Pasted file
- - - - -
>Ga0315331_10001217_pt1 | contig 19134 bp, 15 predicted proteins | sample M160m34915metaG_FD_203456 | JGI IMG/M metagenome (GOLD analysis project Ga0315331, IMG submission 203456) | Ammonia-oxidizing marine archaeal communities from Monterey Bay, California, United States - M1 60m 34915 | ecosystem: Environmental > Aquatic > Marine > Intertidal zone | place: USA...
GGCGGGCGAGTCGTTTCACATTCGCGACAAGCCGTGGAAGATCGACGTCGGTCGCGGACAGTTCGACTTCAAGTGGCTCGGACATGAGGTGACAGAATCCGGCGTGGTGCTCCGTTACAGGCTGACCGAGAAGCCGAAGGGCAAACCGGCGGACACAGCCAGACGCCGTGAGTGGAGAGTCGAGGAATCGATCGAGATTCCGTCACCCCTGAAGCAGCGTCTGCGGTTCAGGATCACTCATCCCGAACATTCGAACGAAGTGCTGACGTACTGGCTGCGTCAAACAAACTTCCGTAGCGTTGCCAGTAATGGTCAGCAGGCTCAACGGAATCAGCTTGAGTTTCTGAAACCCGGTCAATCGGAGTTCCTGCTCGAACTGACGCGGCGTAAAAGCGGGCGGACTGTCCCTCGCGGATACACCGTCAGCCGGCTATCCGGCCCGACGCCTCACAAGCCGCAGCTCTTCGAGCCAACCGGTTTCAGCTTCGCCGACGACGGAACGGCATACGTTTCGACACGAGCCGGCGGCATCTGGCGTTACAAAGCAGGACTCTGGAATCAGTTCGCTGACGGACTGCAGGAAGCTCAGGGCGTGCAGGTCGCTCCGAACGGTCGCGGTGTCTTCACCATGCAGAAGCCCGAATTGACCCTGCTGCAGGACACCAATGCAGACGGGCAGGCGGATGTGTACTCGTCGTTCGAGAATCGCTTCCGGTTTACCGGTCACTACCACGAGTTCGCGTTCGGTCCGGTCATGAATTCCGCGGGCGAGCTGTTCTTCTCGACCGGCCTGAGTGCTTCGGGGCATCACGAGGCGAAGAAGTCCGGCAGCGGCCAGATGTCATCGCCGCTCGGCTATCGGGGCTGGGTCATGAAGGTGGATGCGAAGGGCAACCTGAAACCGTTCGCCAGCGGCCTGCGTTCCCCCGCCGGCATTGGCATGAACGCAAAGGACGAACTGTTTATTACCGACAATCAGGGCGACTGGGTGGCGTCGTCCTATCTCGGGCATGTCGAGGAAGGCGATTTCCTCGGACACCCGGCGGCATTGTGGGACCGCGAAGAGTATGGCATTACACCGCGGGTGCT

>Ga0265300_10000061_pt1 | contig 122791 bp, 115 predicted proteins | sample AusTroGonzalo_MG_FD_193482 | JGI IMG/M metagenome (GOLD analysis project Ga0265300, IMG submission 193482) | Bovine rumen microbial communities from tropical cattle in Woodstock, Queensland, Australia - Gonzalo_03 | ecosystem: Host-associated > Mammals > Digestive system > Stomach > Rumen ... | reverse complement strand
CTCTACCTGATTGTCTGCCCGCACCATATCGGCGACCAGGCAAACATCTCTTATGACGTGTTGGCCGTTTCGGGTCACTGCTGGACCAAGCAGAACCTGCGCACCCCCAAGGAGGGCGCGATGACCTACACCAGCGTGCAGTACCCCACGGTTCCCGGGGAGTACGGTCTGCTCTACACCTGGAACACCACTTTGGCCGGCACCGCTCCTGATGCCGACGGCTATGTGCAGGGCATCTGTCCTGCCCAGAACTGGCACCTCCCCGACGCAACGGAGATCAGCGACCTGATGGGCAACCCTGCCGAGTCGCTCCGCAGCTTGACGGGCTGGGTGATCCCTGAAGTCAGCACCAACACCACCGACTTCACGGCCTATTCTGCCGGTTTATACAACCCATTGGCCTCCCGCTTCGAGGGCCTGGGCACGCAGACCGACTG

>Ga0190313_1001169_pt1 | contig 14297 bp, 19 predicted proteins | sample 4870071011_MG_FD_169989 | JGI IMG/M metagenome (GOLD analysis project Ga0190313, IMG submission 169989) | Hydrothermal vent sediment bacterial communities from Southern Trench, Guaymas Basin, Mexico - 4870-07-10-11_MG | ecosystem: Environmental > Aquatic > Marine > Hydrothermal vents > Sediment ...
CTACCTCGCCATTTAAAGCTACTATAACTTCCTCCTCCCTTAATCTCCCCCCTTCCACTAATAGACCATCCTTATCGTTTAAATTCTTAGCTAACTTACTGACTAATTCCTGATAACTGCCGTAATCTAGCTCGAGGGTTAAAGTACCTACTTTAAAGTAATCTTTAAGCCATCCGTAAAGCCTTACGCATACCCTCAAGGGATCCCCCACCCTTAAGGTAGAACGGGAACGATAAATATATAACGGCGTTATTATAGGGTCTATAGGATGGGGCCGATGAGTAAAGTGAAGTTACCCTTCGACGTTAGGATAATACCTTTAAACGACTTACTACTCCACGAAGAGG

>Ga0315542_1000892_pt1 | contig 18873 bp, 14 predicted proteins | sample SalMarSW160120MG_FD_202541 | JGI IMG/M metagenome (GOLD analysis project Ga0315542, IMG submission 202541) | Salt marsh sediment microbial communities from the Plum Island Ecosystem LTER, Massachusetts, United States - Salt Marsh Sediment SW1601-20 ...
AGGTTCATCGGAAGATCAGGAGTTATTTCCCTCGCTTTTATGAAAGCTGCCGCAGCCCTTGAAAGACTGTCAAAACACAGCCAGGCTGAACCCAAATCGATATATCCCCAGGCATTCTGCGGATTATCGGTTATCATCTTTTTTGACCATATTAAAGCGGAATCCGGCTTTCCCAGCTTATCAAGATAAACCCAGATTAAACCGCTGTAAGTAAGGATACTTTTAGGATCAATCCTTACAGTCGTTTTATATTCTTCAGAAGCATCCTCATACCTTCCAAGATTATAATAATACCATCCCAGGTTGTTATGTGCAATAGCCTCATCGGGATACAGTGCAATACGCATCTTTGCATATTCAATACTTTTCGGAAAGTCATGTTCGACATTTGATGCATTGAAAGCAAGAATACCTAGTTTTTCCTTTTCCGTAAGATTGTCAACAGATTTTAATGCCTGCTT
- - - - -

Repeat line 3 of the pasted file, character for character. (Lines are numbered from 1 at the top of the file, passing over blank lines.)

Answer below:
>Ga0265300_10000061_pt1 | contig 122791 bp, 115 predicted proteins | sample AusTroGonzalo_MG_FD_193482 | JGI IMG/M metagenome (GOLD analysis project Ga0265300, IMG submission 193482) | Bovine rumen microbial communities from tropical cattle in Woodstock, Queensland, Australia - Gonzalo_03 | ecosystem: Host-associated > Mammals > Digestive system > Stomach > Rumen ... | reverse complement strand